NEW YORK (CNN) -- They've been called "bromances": those buddy films and TV shows, such as the movies "Pineapple Express" and "The 40-Year-Old Virgin," that feature non-sexual but deep friendships between two or more males.
Jason Segel and Paul Rudd star in "I Love You, Man," which opens Friday.
The forthcoming "I Love You, Man," which opens Friday, appears to fit the bill.
In the film, Paul Rudd plays a man who needs a best man for his wedding but has never made any male friends. Enter Jason Segel as Sydney Fife, whom Rudd's character, Peter Klaven, pursues on several "man-dates" that end up threatening his relationship with his fiancée (Rashida Jones).
But don't call the film a "bromance" in the presence of Rudd and Segel.
"We hate that word," Segel told CNN.
"It was not part of the lexicon while we were filming," added Rudd.
Still, both actors have plenty of experience in the, uh, guy-pal genre. Rudd has been in several comedies written, directed or produced by Judd Apatow, considered one of the leaders of the "bromance" trend with his softer, more openly emotional male characters. Segel has also been in Apatow projects -- including last year's "Forgetting Sarah Marshall" -- and he stars in the TV series "How I Met Your Mother," which finds plenty of humor in male bonding.
Segel observes that what helps the films work is the discomfort of two men trying to talk about their emotions while hoping to maintain a dispassionate, hard-edged, prototypically manly façade. And he knows he's good at bringing out that discomfort in his co-stars.
"Judd Apatow told me that my special skill was that I am able to maintain my likability while getting incredibly close to the creepy line, and that's what I should try to cultivate," he said.
"That's what he does," Rudd noted. "He just holds [the moment] a little too long."
"It's the fraction of a second too long that makes people uncomfortable," Segel added.
In "I Love You, Man," Segel's character is rougher and looser than his characters in "Sarah Marshall" and "How I Met Your Mother." He welcomed the change.
"It was a real treat for me, to be honest for a minute, to play this character, because I've played sort of a puppy dog guy in 'Forgetting Sarah Marshall,' and on ['Mother'] I play a husband, you know, a loving husband," he said. "So to get to play a character who is a bit more of a man of mystery was very exciting for me."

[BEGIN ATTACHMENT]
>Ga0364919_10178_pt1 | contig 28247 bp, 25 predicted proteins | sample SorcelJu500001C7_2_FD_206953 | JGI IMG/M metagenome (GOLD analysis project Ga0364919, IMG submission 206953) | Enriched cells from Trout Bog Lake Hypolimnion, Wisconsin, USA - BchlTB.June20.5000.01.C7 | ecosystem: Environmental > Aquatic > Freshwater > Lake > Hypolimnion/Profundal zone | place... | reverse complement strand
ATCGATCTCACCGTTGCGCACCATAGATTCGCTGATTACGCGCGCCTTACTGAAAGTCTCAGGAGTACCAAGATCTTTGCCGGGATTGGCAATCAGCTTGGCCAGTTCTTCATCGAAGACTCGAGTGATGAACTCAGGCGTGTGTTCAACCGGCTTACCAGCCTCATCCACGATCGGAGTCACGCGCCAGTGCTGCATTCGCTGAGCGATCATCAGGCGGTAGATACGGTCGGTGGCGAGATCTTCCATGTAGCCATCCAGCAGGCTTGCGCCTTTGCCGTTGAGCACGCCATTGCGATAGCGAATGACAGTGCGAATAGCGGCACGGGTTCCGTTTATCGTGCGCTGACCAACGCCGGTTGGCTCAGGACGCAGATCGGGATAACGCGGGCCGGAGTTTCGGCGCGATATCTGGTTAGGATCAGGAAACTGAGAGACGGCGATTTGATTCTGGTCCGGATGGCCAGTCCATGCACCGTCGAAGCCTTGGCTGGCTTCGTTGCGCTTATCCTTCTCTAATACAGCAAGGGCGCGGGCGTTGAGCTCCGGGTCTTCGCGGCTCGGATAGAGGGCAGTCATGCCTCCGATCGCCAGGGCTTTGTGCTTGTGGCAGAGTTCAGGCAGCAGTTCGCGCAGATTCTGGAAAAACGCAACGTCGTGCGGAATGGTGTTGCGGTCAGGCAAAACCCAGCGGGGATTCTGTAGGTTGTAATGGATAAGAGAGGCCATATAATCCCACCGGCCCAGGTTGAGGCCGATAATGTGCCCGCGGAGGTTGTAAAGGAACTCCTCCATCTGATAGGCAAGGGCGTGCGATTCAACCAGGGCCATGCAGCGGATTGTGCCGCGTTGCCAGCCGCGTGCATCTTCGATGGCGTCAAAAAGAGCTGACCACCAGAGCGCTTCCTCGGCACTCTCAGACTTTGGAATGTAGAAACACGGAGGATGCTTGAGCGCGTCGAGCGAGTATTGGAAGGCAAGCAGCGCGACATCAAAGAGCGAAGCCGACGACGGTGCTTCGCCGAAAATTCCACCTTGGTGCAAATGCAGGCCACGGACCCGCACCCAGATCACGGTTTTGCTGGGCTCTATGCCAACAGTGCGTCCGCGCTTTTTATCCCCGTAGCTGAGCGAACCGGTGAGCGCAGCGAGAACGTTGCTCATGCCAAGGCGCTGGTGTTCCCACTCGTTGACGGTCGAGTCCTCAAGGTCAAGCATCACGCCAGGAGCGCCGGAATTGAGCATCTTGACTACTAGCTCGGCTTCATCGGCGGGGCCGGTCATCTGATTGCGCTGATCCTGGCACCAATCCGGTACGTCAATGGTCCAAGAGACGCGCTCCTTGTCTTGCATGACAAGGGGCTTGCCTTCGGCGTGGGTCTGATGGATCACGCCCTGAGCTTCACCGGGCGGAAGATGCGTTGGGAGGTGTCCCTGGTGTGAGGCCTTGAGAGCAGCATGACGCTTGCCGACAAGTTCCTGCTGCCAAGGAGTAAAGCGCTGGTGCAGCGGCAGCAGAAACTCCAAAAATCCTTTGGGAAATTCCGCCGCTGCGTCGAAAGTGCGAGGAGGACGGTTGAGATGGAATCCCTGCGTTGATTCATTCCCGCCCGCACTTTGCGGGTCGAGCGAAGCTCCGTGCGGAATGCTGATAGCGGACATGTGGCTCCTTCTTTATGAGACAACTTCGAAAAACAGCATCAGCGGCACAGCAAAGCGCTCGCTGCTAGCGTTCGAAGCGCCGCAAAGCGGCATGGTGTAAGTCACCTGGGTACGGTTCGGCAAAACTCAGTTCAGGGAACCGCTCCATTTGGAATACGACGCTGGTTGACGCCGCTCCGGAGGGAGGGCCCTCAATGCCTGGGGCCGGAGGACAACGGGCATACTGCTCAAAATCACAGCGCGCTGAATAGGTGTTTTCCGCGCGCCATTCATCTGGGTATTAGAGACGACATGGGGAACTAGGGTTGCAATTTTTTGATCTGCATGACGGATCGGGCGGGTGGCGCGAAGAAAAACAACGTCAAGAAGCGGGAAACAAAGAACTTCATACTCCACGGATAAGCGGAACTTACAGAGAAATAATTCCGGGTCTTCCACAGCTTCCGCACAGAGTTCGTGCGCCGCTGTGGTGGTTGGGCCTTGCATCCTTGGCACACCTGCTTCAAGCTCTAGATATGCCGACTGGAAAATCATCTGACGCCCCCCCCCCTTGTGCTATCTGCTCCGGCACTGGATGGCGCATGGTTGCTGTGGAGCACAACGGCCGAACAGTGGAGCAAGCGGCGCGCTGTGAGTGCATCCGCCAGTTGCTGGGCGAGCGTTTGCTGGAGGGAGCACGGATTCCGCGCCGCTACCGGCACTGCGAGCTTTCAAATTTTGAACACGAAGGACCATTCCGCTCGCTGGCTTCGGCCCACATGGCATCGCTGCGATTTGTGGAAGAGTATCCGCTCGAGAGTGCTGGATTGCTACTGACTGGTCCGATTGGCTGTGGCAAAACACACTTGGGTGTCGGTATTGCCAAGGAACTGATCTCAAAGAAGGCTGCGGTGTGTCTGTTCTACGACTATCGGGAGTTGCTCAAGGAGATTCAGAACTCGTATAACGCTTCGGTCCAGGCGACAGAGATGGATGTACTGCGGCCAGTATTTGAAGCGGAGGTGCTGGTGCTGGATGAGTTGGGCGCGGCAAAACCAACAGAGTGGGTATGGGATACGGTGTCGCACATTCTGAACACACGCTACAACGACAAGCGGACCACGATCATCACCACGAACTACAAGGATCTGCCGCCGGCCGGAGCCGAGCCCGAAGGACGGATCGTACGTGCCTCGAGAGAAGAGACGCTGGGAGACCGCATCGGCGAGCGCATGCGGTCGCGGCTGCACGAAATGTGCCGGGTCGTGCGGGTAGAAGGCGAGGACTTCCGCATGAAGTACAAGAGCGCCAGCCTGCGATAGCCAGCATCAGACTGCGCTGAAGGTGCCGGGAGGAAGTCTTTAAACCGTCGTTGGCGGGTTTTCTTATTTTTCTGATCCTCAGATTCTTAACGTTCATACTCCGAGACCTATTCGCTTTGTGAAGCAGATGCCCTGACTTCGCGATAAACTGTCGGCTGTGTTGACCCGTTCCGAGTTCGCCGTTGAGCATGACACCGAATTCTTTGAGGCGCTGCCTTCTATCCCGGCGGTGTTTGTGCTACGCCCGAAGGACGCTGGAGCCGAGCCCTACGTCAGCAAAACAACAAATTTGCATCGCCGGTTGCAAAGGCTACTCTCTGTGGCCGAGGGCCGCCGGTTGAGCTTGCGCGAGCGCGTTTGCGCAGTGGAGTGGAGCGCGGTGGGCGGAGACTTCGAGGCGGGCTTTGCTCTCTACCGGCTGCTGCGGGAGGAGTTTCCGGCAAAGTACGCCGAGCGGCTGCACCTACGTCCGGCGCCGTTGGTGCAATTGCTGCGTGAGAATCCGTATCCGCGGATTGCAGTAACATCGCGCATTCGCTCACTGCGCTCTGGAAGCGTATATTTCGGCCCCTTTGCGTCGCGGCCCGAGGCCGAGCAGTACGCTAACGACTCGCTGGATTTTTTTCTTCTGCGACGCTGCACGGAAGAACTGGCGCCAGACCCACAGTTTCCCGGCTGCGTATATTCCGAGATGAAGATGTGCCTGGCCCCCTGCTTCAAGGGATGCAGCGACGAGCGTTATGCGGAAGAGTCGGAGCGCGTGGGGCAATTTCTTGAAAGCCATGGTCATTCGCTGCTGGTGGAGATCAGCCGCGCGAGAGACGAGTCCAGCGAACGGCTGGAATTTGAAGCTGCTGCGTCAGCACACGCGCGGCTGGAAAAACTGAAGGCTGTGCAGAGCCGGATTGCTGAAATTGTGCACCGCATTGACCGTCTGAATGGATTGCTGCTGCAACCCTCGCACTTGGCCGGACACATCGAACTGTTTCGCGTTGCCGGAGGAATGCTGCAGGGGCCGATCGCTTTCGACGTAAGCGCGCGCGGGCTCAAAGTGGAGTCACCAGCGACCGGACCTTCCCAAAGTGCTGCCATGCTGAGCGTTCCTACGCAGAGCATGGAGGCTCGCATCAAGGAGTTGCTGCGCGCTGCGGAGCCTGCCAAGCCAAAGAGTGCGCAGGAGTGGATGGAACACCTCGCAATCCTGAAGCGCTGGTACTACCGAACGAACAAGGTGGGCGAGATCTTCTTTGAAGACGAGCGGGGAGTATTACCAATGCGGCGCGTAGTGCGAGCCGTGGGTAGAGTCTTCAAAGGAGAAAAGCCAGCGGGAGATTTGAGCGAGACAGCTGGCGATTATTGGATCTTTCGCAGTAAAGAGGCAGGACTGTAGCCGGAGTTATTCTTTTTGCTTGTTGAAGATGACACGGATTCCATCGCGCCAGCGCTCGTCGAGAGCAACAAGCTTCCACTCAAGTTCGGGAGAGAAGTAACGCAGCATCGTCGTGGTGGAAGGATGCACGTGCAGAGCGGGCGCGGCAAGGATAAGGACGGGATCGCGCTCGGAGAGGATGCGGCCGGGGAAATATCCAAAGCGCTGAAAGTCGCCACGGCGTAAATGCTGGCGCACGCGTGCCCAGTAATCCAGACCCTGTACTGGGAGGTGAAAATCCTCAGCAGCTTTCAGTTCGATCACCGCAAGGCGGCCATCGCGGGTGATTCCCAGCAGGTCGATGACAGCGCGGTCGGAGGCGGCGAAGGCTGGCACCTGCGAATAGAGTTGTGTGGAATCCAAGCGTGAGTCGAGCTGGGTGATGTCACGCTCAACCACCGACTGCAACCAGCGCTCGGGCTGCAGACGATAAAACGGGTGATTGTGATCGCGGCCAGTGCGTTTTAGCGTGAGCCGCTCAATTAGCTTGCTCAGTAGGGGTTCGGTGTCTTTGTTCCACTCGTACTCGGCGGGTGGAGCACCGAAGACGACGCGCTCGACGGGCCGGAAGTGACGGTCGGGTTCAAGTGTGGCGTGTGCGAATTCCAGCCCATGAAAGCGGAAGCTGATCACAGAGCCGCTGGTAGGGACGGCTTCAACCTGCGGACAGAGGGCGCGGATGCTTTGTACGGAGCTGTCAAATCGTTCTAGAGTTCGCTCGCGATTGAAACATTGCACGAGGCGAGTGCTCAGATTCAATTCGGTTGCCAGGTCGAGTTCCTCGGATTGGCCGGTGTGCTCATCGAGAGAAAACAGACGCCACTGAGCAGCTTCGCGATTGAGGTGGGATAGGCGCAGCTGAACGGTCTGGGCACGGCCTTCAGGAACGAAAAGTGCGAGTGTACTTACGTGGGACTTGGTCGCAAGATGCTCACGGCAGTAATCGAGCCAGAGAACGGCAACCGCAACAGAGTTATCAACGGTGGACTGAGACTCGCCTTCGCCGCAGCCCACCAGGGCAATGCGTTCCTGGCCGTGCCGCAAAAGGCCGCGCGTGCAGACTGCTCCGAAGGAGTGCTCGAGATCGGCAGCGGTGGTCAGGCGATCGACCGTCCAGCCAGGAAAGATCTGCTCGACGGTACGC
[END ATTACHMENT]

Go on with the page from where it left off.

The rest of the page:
In real life, claims Segel, he even has a man cave.
"It's filled with puppets," he said. "And I keep wondering why I don't have a girlfriend. I'm like, 'hey, this is my house; come check it out. This is where I keep my 40 puppets.' ... I think that I have a reputation for being weird because of that."
But he quickly turns serious and maintains that "I Love You, Man" does have a message to go along with its comedy.
"I think we both had something to learn from each other," he said. "Paul's character had to learn that it's all right to take a little distance from your significant other and have some dude friends and someone to vent to about things you can't necessarily talk about with your girl."
"Sometimes buddies hold a mirror up to the way you behave in ways that relationships with the opposite sex don't," Rudd said.
"Yeah, and my character had to learn that maybe it's time to grow up a little bit," Segel added.
So, this "bromance" thing, allowing a few feelings to show. Perhaps it's not so bad after all?
Rudd says that the idea has its upside, despite its name. And he's glad it's been successful.
"That's us in a nutshell, not macho, not tough," he said. "I think that we've all been kind of drawn to real stories, you know, characters that hopefully people can relate to and what's funny about just certain insecurites and just certain things in life.
"They could easily be dramatic," he pointed out. "Just less fart jokes."